McDonald's recently posted a statement on its website, soon after a recent TikTok video featuring its food has gone viral. The video shows a woman's reveal of a McDonald's hamburger and fries she claims has been in her closet for more than 20 years--without rotting or decomposing.

There's only one problem: the way McDonald's responded doesn't exactly inspire confidence in its food.

The statement, entitled "Response to myth that McDonald's burgers do not decompose," is pretty bad. Just check out the first line:

"In the right environment, our burgers, like most other foods, could decompose."

Emphasis on the word "could."


Sadly, McDonald's missed a major opportunity to change the narrative around its food. What we got instead was an epic fail: a half-hearted attempt that wasn't very well thought through.

Let's break down what makes the fast food giant's statement such a disaster, and pick out some lessons learned.

What are the chances?

First, some context. We all know that McDonald's doesn't have a great reputation for making nutritious food. But this TikTok is just the most recent of a long line of viral videos where people show McDonald's food that looks remarkably unchanged, even after years. (Just check out this one from back in 2013.)

Now, let's go back to that first line, this time with italics added:

"In the right environment, our burgers, like most other foods, could decompose."


In other words, McDonald's is telling us that in the right environment, you know, one where basically any other normal food on earth would decompose, the company still isn't sure if its food would.

What are the chances, I wonder? 

Are they one out of a hundred? Or more like one out of a million?

To make matters worse, McDonald's then feels the need to lecture readers regarding the scientific conditions needed for decomposition.

"In order to decompose," says the statement, "you need certain conditions--specifically moisture. Without sufficient moisture--either in the food itself or the environment--bacteria and mold may not grow and therefore, decomposition is unlikely."

The company goes on to explain that if food is (or becomes) dry enough, it's unlikely to grow mold or decompose. "Food prepared at home that is left to dehydrate could see similar results," says McDonald's. 

Of course, most who have graduated elementary school know that mold needs moisture to grow. But McDonald's makes a fatal mistake is comparing its food with a home cooked meal. To which I ask, when is the last time you left food out for more than a couple of days and it didn't look and smell like something you couldn't wait to get out of your kitchen?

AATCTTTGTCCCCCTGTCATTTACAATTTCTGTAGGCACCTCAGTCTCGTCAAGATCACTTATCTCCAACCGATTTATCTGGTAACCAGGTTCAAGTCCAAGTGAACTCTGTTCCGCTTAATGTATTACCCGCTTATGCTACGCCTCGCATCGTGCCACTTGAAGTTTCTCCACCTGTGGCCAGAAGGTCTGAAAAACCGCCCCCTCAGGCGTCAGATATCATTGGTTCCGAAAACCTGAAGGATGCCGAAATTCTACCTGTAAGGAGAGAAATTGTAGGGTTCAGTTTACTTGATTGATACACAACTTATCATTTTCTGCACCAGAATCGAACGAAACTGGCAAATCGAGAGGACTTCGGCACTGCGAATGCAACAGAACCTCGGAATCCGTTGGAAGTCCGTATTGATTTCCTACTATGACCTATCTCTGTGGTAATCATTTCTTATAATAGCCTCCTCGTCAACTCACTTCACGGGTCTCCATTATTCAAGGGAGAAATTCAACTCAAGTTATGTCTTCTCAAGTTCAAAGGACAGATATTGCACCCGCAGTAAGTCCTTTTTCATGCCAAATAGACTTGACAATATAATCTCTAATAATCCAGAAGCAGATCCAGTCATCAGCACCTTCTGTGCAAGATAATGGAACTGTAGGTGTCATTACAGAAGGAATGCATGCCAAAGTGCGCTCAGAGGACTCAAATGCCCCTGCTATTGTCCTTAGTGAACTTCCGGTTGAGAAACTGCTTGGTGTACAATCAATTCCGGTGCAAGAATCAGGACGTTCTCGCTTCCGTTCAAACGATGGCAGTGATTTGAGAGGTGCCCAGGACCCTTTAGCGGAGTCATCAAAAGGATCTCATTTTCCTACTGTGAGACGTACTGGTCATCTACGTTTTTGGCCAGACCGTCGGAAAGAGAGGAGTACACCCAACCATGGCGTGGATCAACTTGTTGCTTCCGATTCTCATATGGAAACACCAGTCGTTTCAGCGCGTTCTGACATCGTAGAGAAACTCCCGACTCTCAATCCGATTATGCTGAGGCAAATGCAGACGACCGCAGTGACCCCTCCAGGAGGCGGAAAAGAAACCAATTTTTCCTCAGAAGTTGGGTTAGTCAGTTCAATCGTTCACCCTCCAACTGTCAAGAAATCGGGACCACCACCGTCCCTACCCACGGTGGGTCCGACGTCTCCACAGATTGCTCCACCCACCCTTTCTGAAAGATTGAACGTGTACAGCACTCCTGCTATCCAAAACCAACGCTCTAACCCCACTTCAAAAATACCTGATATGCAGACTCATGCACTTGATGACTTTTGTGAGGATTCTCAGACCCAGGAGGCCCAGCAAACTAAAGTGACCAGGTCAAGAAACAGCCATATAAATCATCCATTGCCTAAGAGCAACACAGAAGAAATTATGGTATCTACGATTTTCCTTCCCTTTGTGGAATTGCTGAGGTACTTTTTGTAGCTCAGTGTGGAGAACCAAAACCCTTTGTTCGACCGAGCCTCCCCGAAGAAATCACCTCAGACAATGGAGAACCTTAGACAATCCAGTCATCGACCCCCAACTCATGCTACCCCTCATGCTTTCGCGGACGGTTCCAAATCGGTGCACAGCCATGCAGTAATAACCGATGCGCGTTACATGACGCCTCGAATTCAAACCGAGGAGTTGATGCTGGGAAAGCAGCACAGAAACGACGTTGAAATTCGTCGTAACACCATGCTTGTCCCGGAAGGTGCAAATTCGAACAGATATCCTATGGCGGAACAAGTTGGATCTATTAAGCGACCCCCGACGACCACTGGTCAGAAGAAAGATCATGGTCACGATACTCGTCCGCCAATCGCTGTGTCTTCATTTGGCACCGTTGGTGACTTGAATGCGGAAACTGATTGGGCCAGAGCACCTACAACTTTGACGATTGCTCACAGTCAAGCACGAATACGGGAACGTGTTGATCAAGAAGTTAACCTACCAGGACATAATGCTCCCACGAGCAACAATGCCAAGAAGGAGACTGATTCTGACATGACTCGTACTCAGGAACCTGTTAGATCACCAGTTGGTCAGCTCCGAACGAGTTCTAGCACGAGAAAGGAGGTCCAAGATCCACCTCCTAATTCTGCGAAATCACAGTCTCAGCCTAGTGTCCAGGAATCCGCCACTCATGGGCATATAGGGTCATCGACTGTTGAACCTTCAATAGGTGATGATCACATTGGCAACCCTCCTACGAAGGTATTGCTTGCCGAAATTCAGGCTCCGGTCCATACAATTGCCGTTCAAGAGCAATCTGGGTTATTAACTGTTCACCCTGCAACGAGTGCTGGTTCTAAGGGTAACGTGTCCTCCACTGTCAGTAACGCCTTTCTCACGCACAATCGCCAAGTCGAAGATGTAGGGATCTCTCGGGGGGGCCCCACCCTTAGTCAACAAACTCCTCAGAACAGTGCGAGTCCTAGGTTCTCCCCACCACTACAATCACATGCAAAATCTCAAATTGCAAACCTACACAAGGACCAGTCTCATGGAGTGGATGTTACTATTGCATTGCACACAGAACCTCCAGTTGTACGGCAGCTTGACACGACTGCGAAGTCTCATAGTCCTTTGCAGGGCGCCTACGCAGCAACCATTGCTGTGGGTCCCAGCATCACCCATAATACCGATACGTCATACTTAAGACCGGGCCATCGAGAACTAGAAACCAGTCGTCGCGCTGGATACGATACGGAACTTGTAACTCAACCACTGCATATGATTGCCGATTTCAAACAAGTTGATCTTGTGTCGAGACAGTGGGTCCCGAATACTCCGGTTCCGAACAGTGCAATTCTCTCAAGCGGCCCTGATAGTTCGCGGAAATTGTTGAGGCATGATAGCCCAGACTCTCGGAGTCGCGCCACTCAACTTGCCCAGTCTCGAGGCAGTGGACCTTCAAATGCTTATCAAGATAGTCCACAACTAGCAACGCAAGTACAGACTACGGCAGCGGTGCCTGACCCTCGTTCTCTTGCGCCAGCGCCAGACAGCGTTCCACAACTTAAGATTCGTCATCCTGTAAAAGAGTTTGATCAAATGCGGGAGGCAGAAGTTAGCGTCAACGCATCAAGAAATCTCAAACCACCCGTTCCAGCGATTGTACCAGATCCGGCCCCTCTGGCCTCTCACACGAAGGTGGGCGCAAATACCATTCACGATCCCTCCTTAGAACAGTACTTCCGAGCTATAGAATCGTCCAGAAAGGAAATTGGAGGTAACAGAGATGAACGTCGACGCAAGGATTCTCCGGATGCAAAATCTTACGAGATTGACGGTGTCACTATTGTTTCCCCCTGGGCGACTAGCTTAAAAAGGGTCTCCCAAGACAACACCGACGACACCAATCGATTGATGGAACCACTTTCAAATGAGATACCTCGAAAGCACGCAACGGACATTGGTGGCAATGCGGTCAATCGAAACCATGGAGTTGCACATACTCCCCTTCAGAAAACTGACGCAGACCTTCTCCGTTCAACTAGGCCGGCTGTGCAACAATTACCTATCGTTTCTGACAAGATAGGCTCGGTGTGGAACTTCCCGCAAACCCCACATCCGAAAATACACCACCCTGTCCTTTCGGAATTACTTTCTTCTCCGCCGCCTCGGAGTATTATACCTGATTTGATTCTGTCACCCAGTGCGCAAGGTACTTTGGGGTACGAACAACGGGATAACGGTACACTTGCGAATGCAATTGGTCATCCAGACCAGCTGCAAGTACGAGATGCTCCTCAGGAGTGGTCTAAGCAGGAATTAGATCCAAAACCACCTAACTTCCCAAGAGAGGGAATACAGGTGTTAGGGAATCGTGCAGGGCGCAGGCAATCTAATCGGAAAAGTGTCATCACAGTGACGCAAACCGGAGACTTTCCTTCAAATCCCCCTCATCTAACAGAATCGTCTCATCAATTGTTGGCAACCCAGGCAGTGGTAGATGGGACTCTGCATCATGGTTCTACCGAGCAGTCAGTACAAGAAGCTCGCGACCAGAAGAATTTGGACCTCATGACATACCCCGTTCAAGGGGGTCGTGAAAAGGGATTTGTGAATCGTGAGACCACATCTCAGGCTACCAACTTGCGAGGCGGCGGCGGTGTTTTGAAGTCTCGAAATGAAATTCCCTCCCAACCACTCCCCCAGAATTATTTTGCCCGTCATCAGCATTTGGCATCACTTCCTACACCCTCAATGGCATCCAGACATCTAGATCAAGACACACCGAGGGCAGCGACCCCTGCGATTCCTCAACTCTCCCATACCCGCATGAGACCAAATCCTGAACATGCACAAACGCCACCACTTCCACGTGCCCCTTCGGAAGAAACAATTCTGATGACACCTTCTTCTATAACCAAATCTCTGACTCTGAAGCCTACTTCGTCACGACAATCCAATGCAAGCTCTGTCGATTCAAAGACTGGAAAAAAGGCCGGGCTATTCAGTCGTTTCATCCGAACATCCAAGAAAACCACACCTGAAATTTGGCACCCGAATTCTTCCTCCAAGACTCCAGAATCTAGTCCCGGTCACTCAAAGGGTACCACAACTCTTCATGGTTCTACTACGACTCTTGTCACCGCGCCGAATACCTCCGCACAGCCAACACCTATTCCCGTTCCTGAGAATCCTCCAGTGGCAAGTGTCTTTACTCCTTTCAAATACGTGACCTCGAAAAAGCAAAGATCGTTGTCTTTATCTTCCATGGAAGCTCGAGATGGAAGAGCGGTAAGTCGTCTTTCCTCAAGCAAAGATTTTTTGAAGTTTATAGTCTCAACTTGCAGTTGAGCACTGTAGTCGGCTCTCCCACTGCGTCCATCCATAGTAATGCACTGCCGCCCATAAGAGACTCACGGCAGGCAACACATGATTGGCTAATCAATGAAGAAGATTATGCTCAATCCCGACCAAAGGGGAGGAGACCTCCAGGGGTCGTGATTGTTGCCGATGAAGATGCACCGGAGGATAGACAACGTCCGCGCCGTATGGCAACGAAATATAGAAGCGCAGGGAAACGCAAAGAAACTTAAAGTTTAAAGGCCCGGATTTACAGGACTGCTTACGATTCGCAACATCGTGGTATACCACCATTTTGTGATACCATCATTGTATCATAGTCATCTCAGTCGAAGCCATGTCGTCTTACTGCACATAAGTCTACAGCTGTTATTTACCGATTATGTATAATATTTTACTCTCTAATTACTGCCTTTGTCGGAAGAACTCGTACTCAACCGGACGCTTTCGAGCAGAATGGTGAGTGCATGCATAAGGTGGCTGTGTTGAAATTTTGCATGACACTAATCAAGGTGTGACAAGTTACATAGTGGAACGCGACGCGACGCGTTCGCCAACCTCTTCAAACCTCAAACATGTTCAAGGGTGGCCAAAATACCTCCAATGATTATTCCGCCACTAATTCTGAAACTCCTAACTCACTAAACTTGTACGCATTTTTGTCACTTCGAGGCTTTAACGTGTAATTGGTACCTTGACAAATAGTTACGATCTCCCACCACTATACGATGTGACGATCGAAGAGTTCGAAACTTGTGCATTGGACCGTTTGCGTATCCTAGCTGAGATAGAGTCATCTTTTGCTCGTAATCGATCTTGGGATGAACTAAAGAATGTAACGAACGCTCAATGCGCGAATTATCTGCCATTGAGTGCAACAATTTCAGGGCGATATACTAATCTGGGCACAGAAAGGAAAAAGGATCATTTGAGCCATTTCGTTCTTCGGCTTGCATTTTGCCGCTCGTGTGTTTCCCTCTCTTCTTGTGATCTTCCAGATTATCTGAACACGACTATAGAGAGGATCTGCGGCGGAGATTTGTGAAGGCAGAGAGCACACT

If you're a business owner, or working with biz communications, there are plenty of lessons to learn from the McDonald's PR fail. I highlight these lessons in my book, EQ Applied, which shows how to use emotional intelligence--the power of understanding and managing emotions--to persuade and influence others. 

Here's how emotional intelligence could have improved the McDonald's communication:

Provide evidence your readers are likely to respect.

McDonald's makes an attempt to do this at the end of their statement, when it claims that its burgers "are made only with 100% USDA inspected beef," and that there are "no preservatives or fillers in our patties and the only thing ever added is a touch of salt and pepper on the grill." But at this point, these sentences are an afterthought. 

Instead, imagine if McDonald's had led with this statement? What if the company had shared pictures or video of its burger prep process, showcasing fresh, moist burgers coming off the grill?

At the very least, this would have inspired some different mental images of McDonald's food, instead of the old, dried out versions we are left with.

Use illustrations and the power of storytelling.

Scientific explanations are important, but used alone (or badly), they're boring and ineffective. 

In contrast, everyone loves a great story--and a bit of humor. Imagine if McDonald's had poked fun at how their burgers used to be, when they likely used tons of preservatives (like most other fast food restaurants), and then contrasted that with more improved methods from today?

Don't just recount the facts; find a way to bring them to life. 

Show some passion.

The McDonald's statement is flat. It's only seven sentences long, and doesn't exactly inspire the reader.

But remember, enthusiasm is contagious. If you truly believe in your product, your passion will come across naturally and can influence others.

After all, if you can't get enthusiastic about your product, how will anyone else?

To be sure, all of these methods involve time and effort--much more time and effort than it takes to throw together a quick corporate statement. But that investment will be well-spent, because it enables you to take control of the narrative surrounding your company, and can help you to actually reach your audience on an emotional level.

Maybe McDonald's will seize the next opportunity. After all, it shouldn't be long until another 20-year-old burger goes viral.